- Overlooking the effects of changes in tax law and issues of tax efficiency. There are few areas as poorly understood by the general public as tax law. Partly, this is because there are so many laws regarding taxation, but it’s also because the law is constantly changing. Since 2000, federal legislation has drastically modified marginal and capital gain rates, tax treatment of dividends, IRA distribution rules, and estate and gift tax rates. Failing to consider tax law changes could render an investment plan ineffective, while taking advantage of tax law could save you a substantial sum. It is also important to consider tax‑efficient planning—not only for yourself but for your heirs, too. There are a variety of strategies that can ease the tax burden on your beneficiaries, and you may consider the possibilities of a charitable gift, an annuity, a charitable remainder trust, or a private foundation.
- Mistaking diversification for asset allocation. Some people believe that the key to investing lies in owning a variety of assets. They focus on the quantity of positions, claiming that by holding 10 stocks, they hold a “diversified” portfolio. This statement, while to some degree accurate, hardly protects them from the market’s fluctuations. Why not? The reason can be found in the distinction between diversification and asset allocation. While diversification merely mandates distributing assets across a number of investment vehicles, asset allocation requires that the investments are spread across a variety of asset classes, some of which have low correlations to one another. By investing in a variety of asset classes and choosing investments that react differently to market conditions, you can better withstand market volatility and potentially capture the market’s upswings over the long term.
- Allowing yourself to be influenced by the media. It is a known fact that the market always overreacts. Bullish news sends it soaring, and bearish news exacerbates bad times. More than any other factor, media commentary can escalate bubbles and trigger sell‑offs. The long‑term investor (with a time horizon of more than one year) knows that today’s hot IPO according to news commentary has a good chance of losing value over the next five years. Intelligent investors cannot be influenced by the banter of talking heads. Markets experience cycles, and you cannot escape the ups and downs through hyperactive trading in response to the word on the street.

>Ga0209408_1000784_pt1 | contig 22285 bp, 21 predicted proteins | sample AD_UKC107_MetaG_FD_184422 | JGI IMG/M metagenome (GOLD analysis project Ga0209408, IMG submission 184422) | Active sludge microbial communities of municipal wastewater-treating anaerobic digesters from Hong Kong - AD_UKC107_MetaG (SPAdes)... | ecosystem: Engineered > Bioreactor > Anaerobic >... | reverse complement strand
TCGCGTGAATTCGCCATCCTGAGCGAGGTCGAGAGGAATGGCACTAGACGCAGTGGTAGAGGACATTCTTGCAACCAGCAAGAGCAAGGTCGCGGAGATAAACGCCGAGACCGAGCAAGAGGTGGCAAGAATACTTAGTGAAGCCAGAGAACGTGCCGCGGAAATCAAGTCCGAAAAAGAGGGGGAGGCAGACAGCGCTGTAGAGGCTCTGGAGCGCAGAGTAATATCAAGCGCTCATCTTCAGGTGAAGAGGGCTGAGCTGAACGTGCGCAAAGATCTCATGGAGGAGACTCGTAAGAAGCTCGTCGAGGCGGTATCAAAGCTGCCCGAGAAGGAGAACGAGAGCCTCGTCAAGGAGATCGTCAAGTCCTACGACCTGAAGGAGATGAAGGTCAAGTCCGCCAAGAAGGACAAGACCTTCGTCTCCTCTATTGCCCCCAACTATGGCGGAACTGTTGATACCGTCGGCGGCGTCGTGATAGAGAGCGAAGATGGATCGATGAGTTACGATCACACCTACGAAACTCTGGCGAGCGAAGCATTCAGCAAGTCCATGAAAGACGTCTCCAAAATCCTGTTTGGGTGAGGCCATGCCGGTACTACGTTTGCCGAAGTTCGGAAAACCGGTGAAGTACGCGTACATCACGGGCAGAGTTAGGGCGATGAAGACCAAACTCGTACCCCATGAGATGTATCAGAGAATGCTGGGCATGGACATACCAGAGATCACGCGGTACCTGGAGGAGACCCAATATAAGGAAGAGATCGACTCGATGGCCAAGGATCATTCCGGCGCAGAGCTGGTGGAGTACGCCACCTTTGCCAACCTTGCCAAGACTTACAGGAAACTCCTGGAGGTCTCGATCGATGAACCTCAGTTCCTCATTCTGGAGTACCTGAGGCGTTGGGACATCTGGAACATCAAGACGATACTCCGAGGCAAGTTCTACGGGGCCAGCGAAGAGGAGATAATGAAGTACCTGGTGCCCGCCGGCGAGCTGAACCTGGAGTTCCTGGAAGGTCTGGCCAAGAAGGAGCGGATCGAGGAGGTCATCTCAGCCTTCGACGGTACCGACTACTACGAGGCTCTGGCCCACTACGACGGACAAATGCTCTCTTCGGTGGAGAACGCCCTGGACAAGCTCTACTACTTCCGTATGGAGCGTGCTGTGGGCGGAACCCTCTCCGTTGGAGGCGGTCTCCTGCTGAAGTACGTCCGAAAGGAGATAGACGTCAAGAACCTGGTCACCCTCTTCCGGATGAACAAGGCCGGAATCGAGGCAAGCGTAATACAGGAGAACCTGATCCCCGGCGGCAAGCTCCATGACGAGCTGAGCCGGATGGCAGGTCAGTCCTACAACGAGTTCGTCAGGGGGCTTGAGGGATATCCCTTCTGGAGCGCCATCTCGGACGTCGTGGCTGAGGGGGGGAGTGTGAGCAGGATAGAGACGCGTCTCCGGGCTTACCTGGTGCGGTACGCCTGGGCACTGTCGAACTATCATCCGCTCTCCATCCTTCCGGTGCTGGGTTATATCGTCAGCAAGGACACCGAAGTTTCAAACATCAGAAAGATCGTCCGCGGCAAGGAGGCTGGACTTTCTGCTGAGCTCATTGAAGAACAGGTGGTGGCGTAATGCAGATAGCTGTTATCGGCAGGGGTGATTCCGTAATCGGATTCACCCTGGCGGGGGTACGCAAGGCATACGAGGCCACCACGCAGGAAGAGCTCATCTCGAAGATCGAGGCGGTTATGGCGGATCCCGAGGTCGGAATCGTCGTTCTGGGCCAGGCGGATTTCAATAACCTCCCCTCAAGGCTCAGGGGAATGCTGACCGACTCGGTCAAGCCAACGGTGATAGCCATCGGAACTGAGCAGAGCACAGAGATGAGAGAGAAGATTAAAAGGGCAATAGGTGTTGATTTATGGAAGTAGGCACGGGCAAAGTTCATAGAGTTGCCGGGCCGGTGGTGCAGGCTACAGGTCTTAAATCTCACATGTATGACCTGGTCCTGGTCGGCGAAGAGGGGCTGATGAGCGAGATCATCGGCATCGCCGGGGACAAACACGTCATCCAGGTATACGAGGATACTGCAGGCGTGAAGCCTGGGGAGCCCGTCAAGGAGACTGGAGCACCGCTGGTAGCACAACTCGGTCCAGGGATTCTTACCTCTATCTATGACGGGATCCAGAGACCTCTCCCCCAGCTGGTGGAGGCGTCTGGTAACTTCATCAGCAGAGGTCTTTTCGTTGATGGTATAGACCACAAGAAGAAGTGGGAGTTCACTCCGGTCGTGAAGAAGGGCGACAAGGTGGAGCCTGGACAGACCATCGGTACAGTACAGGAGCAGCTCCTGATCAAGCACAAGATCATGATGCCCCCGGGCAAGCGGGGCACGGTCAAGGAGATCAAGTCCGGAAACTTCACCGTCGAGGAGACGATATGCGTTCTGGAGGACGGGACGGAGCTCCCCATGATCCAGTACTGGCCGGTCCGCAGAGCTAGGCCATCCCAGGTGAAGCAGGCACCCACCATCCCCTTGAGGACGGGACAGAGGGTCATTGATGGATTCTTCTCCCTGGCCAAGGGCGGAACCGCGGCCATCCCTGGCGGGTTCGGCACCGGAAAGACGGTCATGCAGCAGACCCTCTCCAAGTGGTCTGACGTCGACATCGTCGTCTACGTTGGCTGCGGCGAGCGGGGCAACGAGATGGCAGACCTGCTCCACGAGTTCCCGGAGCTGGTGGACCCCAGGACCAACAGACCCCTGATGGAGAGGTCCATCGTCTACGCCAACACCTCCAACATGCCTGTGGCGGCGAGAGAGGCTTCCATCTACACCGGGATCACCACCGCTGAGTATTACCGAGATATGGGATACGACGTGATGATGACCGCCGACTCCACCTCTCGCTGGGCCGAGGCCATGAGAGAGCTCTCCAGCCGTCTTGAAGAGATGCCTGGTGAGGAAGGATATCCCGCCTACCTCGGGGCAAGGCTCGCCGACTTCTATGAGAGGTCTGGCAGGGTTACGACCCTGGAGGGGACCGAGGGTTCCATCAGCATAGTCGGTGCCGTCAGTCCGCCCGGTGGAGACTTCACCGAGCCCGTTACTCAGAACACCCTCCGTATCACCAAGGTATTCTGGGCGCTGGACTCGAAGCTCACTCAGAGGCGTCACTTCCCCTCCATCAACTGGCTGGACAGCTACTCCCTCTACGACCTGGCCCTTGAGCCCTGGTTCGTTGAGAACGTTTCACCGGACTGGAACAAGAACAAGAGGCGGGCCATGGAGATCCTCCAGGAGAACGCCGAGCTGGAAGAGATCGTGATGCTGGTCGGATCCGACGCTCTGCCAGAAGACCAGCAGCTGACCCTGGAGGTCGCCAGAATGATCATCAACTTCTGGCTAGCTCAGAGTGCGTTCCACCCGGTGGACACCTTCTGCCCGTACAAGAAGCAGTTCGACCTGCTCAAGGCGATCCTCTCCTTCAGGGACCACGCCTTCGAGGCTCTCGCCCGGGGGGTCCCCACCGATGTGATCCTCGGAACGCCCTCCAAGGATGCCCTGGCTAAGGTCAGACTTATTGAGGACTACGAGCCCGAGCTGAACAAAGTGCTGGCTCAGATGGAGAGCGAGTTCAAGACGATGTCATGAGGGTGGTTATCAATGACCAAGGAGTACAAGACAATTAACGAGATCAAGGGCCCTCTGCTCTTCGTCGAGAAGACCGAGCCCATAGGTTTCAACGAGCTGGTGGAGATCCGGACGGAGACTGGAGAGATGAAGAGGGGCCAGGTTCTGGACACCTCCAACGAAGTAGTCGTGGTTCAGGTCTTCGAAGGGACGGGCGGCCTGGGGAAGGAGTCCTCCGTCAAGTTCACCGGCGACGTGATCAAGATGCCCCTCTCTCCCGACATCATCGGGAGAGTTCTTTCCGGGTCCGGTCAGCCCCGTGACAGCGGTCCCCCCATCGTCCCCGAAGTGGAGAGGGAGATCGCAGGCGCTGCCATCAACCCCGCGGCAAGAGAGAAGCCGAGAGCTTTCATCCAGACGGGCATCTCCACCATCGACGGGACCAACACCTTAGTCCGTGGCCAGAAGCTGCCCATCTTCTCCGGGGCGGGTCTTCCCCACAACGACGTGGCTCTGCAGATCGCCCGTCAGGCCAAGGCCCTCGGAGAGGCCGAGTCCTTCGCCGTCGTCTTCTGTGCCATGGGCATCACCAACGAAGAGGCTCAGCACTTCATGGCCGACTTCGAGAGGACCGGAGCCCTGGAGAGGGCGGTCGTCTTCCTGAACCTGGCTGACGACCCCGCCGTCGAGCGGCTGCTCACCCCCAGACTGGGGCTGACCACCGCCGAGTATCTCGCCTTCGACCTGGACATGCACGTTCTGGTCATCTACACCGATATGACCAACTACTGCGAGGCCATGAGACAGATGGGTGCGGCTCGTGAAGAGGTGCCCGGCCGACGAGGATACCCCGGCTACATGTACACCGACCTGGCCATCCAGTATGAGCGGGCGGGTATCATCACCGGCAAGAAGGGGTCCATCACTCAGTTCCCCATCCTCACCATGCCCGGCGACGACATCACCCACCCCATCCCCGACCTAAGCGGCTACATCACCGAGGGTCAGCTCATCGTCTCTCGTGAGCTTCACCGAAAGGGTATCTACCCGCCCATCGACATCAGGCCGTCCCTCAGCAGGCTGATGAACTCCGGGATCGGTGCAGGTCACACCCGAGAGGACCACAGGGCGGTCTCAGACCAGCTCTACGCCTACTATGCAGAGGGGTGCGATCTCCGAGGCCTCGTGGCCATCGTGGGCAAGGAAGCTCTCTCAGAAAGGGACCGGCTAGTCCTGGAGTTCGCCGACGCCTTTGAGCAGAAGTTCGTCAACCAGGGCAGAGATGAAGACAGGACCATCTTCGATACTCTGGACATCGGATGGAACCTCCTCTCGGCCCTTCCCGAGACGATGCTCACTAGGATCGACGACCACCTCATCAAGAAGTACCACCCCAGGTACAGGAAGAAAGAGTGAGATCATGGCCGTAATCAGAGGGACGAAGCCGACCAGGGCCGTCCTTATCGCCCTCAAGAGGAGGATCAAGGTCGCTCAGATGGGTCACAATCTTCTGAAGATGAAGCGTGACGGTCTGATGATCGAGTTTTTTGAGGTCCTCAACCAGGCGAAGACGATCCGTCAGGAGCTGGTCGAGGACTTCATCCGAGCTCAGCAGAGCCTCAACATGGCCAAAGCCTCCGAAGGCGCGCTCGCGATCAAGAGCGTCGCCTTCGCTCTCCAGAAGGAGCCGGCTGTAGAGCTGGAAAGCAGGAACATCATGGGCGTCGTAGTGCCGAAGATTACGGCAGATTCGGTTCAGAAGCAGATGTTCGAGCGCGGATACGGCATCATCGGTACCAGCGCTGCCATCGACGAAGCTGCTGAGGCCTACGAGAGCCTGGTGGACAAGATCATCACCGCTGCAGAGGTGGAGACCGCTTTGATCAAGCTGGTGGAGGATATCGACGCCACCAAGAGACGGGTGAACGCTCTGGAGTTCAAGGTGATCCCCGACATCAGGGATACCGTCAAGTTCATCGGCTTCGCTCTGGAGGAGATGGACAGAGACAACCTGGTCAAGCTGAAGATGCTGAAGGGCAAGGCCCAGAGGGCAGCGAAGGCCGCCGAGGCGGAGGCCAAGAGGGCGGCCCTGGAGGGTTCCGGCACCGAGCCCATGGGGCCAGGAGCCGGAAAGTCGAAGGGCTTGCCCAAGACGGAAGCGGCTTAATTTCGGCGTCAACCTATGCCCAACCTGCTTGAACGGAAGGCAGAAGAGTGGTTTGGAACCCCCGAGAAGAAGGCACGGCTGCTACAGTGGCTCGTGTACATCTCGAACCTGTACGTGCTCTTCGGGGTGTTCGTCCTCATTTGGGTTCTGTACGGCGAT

- Underestimating the value a financial advisor can provide. Do‑it‑yourself investors often believe that their retirement needs are met. Despite their confidence, many of these individuals are unprepared for the future and lack a clear financial plan. Unaware of the various insurance and investment products specifically designed for retirees, unfamiliar with tax laws and asset allocation theories, and unqualified to act as their own distribution specialist, these investors often find themselves in difficult situations. You might be a superstar at your job, but you are probably ill‑equipped to formulate an effective retirement plan for you and your family. This is why it’s so important to seek the guidance of a financial professional.
- Not getting an annual financial checkup during retirement. The world is constantly changing. Tax laws are modified, new products are introduced, and personal circumstances and goals can shift. As all of these things happen, it is necessary to monitor your investments, review your distribution plan, and discuss your life. Your portfolio may need to be rebalanced, and your risk tolerance may need to be reevaluated. For these reasons, we recommend that you meet with us regularly—at least annually—to help manage your money, so you can enjoy your retirement years.
Commonwealth Financial Network® does not provide legal or tax advice. You should consult a legal or tax professional regarding your individual situation.
Investments are subject to risk, including the loss of principal. Some investments are not suitable for all investors, and there is no guarantee that any investing goal will be met.